Remember the song “Ironic” that Alanis Morissette recorded in the ’90s. Of course you do, it describes a slew of “ironic” situations that aren’t really ironic.
For instance, “It’s like a no smoking sign on your cigarette break.” You know what that is? It’s a tough break for the smoker—but it’s not ironic. Just plain bad luck.
So, what is irony?
It’s a figure of speech that highlights the difference between what is expected and what actually occurs. The late comedian George Carlin gives a grim description in his book, Brain Droppings.
“If a diabetic, on his way to buy insulin, is killed by a runaway truck, he is the victim of an accident. If the truck was delivering sugar, he is the victim of an oddly poetic coincidence. But if the truck is delivering insulin, ah!, then he is the victim of irony.”
What is expected? The diabetic man will buy insulin and continue living. What occurs? Insulin, the very thing that should save his life, kills him. Pretty simple. However, as Carlin showed, irony is often mistaken for coincidence, contradiction, misfortune, or something that’s merely amusing.
Just ask my former high school English teacher.
“I hear people assuming a definition [of irony] or a sense of its application and not being accurate in examples that demonstrate it,” explained my now retired high school English teacher Mike Deines.
“To me irony is a tremendous tool if it can be used well. The intent of being ironic is to point out something that is absurd, taken to extreme and that is contrary to fact.”
So, is Alanis Morissette the culprit for irony abuse?
Although he chuckled at this suggestion, Deines doesn’t buy it. Instead he credits the abuse to the word’s elusiveness; for many people, it’s a difficult concept to grasp.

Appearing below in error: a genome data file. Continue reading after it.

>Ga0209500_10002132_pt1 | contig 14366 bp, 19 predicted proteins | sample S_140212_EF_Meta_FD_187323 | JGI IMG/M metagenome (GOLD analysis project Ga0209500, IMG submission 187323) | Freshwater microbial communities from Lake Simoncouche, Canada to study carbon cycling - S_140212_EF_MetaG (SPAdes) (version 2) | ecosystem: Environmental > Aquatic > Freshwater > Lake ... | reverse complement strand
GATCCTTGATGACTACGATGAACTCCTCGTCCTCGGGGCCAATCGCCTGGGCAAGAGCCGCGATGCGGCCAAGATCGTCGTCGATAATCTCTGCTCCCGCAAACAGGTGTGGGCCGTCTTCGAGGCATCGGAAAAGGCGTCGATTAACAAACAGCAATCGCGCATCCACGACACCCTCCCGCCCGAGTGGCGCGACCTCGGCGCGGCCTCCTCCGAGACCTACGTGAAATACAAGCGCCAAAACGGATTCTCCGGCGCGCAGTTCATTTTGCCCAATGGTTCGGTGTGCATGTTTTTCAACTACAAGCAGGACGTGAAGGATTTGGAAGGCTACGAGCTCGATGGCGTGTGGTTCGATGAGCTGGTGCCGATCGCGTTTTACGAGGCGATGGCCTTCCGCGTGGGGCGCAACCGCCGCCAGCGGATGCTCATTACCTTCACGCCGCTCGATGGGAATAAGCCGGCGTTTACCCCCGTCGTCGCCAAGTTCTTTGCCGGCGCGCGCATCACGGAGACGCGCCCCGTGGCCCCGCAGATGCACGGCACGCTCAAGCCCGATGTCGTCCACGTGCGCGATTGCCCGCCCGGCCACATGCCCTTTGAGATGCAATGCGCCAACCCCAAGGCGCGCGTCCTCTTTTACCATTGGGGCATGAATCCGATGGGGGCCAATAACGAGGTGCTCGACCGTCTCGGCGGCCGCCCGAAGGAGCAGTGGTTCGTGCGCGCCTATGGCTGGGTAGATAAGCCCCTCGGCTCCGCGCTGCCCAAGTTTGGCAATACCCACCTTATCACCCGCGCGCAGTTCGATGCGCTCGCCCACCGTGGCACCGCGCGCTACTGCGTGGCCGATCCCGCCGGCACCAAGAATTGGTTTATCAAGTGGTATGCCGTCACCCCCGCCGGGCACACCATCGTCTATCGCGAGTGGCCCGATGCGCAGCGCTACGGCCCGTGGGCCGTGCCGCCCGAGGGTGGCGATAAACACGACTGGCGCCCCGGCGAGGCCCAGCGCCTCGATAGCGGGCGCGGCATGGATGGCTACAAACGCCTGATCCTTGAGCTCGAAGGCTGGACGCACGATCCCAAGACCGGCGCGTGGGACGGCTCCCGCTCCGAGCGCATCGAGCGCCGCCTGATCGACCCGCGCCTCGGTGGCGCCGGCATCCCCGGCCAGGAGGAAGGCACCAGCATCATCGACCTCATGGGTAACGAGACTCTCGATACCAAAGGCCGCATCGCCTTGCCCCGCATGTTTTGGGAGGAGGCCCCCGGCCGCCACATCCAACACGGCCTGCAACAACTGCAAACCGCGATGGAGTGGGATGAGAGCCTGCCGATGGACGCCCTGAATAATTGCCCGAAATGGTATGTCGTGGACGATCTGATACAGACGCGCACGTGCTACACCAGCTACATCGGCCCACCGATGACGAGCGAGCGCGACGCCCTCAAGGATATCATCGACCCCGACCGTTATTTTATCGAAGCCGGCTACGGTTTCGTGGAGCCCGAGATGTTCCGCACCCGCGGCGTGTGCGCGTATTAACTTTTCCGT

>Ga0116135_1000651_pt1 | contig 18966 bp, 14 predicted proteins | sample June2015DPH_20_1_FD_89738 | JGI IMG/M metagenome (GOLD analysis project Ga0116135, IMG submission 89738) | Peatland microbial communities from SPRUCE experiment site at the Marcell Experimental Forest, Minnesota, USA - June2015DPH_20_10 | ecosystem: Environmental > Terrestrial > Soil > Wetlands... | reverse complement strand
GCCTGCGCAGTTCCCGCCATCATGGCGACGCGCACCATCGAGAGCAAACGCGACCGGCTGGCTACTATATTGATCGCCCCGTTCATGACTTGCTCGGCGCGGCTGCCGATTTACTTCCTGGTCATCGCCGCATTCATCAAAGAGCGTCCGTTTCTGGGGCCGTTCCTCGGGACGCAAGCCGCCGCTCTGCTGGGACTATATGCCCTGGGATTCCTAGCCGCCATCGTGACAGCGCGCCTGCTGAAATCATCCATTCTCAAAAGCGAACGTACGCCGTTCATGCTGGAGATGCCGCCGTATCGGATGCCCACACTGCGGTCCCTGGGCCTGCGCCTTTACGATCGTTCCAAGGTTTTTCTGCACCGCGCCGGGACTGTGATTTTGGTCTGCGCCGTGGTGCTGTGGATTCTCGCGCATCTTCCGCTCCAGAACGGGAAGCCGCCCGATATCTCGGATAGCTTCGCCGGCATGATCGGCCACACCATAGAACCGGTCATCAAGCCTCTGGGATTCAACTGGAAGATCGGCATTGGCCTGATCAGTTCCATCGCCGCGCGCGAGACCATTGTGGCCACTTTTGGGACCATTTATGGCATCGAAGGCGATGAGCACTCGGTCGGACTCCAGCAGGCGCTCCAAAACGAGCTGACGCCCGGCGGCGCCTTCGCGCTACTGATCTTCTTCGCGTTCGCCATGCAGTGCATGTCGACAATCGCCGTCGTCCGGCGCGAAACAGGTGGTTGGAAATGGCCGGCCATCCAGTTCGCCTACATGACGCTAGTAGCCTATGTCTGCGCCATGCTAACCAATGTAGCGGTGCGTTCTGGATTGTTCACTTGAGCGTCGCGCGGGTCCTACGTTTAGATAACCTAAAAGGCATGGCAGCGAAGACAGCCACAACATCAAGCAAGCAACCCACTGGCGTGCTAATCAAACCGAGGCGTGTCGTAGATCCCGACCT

“[Irony] is one of the hardest skills to use well,” he said, because writing humor is not easy, and irony is a key to good humor. “You have to be able to look at a situation and see something that is humorous about it and be able to express that.”
Lack of humor plagues high school students, Deines observed. They overwrite and become overly serious. “The point is they take themselves too seriously in their expressions, and their writing voice becomes too stilted,” he said.
Sound familiar? Like letters from the CEO perhaps?
Despite an English teacher’s praise, irony had a rough time in the aughts. It was said irony died on Sept. 11. That the jarring tragedy was a rebuke to America’s smirking sense of humor. Indeed, some of America’s greatest ironists—David Letterman, Jon Stewart—(briefly) abandoned the sentiment for something resembling sincerity.
Remember, just because someone is ironic, doesn’t mean they don’t care. It’s quite the opposite. The writer Robert Bourne once said: “The ironist is ironical not because he does not care, but because he cares too much.”
Take his message to heart. Embrace irony. Face the day knowing it’s all around us. Laugh at irony. Learn from it. Use it to teach others of their follies. But beware of sarcasm—irony’s nasty cousin.
“Sarcasm is malicious,” Deines said. “Someone who has a good use of irony is going to point out our own shortcomings and foibles and inconsistencies, but leaves the action to us.”
If you’re still unsure of the definition, let’s revisit Morissette’s song. A coule of years ago, the website CollegeHumor.com recorded an updated version of “Ironic” that applies the proverbial red pen to the ditty, explaining—in song—how each situation described by Morissette would be ironic.
For instance, the new version says: “It’s like a no smoking sign on your cigarette break—at the R.J. Reynolds tobacco company.”